To prevent the buildup of gases in the annulus due to diffusion, a venting system is incorporated into the pipe structure to enable the annulus gases to be vented to the atmosphere. Three vent valves are incorporated into both end fitting arrangements of a pipe. The vent valves are directly connected to the annulus and are designed to operate at a preset pressure of about 30 to 45 psi.
File:Typical End Fitting System.png
Typical End Fitting System
The vent valves in the end fitting arrangement located subsea are sealed to prevent any ingress of seawater into the annulus.

Integrity Management

This section deals mainly with risk assessment and integrity management of flexible pipes . A recognized methodology for formulating an integrity management plan involves carrying out a risk assessment and determining the risks inherent to the use of flexible pipe. Once risks have been determined, specific integrity management measures can be identified to mitigate these risks.

Failure Statistics

It is important to determine actual failure mode statistics from operational statistics in order to overcome the failure or damage efficiently.

Risk Management Methodology

File:System Failure Mechanisms.png
System Failure Mechanisms
File:Comparison of Steel and Flexible Pipe Failure Statistics.png
Comparison of Steel and Flexible Pipe Failure Statistics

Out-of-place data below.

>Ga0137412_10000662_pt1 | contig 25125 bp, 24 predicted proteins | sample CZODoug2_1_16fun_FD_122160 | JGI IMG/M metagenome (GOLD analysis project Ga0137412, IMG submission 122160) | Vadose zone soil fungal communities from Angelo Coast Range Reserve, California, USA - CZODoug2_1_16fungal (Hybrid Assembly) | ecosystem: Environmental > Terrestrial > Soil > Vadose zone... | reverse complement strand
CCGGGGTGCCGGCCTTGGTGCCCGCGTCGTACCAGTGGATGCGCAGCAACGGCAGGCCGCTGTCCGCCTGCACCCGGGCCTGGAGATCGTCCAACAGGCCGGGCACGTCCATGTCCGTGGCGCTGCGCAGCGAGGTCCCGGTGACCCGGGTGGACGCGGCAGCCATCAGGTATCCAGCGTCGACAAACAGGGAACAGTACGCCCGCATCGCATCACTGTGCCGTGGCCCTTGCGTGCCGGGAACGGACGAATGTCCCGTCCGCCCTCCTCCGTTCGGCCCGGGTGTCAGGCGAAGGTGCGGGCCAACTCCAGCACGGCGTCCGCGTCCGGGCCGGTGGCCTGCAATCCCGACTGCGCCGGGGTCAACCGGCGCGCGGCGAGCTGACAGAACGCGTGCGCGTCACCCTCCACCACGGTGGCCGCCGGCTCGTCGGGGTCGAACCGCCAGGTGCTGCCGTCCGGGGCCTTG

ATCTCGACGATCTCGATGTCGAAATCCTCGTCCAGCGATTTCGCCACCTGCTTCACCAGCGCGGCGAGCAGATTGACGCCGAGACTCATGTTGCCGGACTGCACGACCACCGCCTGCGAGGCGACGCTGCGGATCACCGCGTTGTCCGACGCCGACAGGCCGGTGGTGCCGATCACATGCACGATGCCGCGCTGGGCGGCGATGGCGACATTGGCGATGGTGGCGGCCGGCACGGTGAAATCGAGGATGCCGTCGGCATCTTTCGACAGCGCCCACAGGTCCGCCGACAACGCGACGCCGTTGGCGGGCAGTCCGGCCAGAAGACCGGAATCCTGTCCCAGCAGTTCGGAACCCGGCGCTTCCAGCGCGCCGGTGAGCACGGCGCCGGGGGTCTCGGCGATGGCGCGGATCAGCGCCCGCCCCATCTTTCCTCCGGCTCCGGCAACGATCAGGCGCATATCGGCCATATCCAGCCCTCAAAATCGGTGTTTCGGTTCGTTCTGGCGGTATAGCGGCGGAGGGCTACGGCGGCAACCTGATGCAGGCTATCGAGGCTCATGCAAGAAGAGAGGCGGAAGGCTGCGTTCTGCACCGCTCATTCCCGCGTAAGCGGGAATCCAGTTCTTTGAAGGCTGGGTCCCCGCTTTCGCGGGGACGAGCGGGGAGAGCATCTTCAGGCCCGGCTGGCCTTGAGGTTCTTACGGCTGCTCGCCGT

Risk is often quantified as an integer that is the product of two other values, which are known as a probability of failure and a consequence rating. A risk management should take all possible failure modes into consideration, through an analysis of failure drivers (such as temperature, pressure, product fluid composition, service loads, and pipe blockage or flow restriction) and general failure modes (such as fatigue, corrosion, erosion, accidental damage, and ancillary equipment).

Failure Drivers

Five failure drivers contribute to the failure of a flexible riser system. The identified five failure drivers are:

  • Temperature;
  • Pressure;
  • Product fluid composition;
  • Service loads;
  • Ancillary components.

Failure Modes

Failure modes for flexible riser systems include the following:

  • Fatigue;
  • Corrosion;
  • Erosion;
  • Pipe blockage or flow restriction;
  • Accidental damage.

Integrity Management Strategy

The integrity management system establishes and maintains a database for design data and field operation data, including:

  • Design basis and main design findings;
  • Manufacturing data relevant for reassessment of risers;
  • Operating temperature and pressure with focus on temperature fluctuations;
  • Fluid compositions, injected chemicals, and sand production;
  • Riser annulus monitoring and polymer coupon test results;
  • Sea-state conditions, vessel motions, and riser response.

Inspection Measures

Inspection measures include:

  • General visual inspection (GVI)/close visual inspection (CVI);
  • Cathodic protection survey.

Inspection and Monitoring Systems

A typical inspection and monitoring system includes:

  • Polymer monitoring: online, offline, topside, and subsea;
  • Annulus monitoring: vent gas rate, annulus integrity;
  • Riser dynamics: tension, angle, and curvature;
  • Steel armor: inspection method, magnetic or radiograph;
  • Use of existing sensors and pressure and temperature sensors.

Testing and Analysis Measures

Testing and analysis measures include:

  • Coupon sampling and analysis;
  • Vacuum testing of riser annulus;
  • Radiography.